MIT Work of the Future Task Force – Final Report

November 17, 2020

To the members of the MIT community,

In the fall of 2017, President Reif issued a call to action, for the nation and especially for MIT:

Automation will transform our work, our lives, our society. Whether the outcome is inclusive or exclusive, fair or laissez-faire, is up to us. Getting this right is among the most important and inspiring challenges of our time – and it should be a priority for everyone who hopes to enjoy the benefits of a society that’s healthy and stable, because it offers opportunity for all. In this work, those of us leading and benefiting from the technology revolution must help lead the way.

In response, in February 2018, we announced the formation of the MIT Task Force on the Work of the Future – and today, it released its final report, The Work of the Future: Building Better Jobs in an Age of Intelligent Machines.

The report provides insight into how new technologies are changing the nature of work and what institutional reforms are needed to support workers and promote broader shared prosperity. The report will be featured in a virtual conference event tomorrow, Wednesday, November 18, the AI & the Future of Work Congress, hosted by the task force, the MIT Initiative on the Digital Economy (IDE), and CSAIL. Tickets are complimentary for the MIT community if you register with an MIT email and this code: MITcomm20. We encourage you to attend to hear these important conversations.

The work of the task force represents the distinctive strengths of the MIT community, integrating ideas from economics, engineering, computer science, political science, history, anthropology, urban planning, management, and more. Task force members worked collaboratively with leaders in industry, government, labor, education, and the nonprofit sector, from around the world and across the US, including from those regions hardest hit by job loss. Together, they tackled three questions:

  • How are emerging technologies transforming the nature of human work and the skills that enable people to thrive in the digital economy?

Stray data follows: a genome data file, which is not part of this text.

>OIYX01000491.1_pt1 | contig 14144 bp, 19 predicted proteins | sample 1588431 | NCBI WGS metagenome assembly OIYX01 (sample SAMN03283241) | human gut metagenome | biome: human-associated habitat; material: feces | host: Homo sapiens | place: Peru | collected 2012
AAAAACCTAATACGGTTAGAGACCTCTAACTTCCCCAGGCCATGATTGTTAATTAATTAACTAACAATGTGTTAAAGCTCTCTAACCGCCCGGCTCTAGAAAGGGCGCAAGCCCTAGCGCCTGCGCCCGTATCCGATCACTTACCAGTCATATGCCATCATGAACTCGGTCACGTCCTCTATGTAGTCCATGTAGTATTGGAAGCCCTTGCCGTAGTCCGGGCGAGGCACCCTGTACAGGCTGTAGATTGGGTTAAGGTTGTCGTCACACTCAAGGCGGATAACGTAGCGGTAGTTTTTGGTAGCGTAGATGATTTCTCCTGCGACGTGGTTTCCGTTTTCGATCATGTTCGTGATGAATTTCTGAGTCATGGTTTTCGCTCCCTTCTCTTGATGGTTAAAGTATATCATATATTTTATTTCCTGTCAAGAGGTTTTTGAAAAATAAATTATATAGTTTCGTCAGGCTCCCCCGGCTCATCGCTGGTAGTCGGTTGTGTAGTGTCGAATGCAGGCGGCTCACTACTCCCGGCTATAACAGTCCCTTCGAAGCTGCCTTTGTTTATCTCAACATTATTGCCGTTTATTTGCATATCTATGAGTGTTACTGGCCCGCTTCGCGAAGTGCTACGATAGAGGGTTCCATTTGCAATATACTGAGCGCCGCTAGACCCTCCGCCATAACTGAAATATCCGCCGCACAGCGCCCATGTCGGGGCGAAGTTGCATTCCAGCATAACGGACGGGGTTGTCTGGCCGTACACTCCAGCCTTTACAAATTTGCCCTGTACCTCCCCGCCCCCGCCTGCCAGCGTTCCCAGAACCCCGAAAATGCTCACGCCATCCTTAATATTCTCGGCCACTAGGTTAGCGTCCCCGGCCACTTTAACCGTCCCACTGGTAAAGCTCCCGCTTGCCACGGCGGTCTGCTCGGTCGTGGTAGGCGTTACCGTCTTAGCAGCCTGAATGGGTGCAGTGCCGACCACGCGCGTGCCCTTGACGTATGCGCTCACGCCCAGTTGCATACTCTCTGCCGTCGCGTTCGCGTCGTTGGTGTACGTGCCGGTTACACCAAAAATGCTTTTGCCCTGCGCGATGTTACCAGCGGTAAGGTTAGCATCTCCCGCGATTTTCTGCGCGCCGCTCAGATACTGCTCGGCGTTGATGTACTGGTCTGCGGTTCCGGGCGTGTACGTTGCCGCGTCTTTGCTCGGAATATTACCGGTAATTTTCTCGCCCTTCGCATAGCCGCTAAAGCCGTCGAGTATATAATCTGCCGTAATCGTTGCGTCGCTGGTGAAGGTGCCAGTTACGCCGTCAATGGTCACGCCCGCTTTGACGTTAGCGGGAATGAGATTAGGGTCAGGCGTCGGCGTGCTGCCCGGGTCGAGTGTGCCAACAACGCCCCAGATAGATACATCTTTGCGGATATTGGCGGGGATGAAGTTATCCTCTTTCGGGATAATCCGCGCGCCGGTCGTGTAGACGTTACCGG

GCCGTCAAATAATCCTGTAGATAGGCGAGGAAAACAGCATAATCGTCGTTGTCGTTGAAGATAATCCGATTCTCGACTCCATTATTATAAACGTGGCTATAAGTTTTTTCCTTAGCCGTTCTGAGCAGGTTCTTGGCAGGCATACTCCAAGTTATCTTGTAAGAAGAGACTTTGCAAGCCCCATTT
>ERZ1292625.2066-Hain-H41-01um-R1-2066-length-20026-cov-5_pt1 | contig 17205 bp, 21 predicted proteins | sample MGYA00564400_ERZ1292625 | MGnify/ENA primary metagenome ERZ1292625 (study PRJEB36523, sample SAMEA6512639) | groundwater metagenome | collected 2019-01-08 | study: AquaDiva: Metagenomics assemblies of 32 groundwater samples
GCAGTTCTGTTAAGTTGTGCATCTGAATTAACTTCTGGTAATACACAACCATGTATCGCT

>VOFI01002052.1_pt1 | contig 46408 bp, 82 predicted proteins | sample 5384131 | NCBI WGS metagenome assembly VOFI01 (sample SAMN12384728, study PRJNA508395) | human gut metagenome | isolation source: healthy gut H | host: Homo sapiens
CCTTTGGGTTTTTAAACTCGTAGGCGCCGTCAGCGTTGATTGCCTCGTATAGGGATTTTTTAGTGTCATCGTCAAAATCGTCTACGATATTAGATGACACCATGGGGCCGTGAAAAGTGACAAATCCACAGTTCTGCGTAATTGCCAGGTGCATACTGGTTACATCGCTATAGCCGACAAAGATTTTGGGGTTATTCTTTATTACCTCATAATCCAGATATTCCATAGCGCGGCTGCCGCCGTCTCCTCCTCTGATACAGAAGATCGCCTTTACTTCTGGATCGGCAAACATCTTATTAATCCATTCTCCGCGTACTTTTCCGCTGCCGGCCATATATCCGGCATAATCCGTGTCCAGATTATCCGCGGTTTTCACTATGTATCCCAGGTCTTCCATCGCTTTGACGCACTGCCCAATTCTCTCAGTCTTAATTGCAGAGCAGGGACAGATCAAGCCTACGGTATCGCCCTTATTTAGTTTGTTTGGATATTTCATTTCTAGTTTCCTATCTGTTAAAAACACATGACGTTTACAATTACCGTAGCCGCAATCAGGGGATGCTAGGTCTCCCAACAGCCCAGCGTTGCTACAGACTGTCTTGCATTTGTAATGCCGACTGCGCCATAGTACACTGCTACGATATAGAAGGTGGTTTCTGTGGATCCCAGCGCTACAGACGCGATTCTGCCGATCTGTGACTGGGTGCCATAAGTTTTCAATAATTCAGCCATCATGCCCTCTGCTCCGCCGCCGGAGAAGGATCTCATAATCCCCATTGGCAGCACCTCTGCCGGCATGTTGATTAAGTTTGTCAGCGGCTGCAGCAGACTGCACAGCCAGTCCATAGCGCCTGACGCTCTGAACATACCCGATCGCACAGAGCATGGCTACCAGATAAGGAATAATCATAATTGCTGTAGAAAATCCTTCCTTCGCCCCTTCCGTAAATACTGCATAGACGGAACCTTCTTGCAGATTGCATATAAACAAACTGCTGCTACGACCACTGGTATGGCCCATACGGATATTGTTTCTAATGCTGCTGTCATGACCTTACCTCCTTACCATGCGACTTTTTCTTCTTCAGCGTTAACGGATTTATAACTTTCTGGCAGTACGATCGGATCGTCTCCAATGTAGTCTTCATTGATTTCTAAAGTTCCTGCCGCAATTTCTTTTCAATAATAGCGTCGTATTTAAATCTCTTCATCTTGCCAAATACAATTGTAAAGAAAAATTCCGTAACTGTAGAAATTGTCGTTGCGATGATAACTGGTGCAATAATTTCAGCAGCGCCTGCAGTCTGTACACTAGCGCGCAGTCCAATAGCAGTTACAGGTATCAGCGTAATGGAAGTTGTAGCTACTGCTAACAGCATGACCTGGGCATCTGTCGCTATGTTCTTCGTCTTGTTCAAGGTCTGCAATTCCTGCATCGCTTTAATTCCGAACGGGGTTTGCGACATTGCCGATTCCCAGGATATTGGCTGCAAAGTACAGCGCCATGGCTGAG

• How can we shape and catalyze technological innovation to complement and augment human potential?
  • And how can our civic institutions – existing and new – ensure that the gains from these emerging innovations contribute to equality of opportunity, social inclusion, and shared prosperity?
     

The report’s policy recommendations focus on investing in fresh approaches to skill building and education, improving job quality, and expanding and shaping innovation. Policy and institutional reform are particularly needed at a time when Covid-19 has exposed many of the weaknesses in our labor market and social insurance system for workers.

Read more about the task force’s findings on MIT News.

The task force – the first step of MIT’s commitment in this area – will conclude its assignment this year. Yet research on the work of the future will continue to flourish through the efforts of task force members, several Institute research centers, and a new, cross-cutting strategic area of inquiry in the MIT Schwarzman College of Computing on the social, economic, and ethical implications of computing and networks. As the work of the future evolves, our work to comprehend it will keep pace as well.

Understanding technology as a tool that we can shape to address society’s most pressing problems is central to MIT’s way of looking at the world. In its forthright, rigorous, practical approach, this report is quintessentially MIT. It represents an important contribution to the national conversation about building a future that serves all Americans, and we look forward to seeing its insights and recommendations come to life in policy and practice.

As the task force issues its final report, I join with President Reif in expressing my deep gratitude and admiration to all the members of the task force and its advisory boards, and especially to the task force leaders, co-chairs Professors David Mindell and David Autor, and executive director Dr. Elisabeth Reynolds.

Sincerely,

Martin A. Schmidt, Provost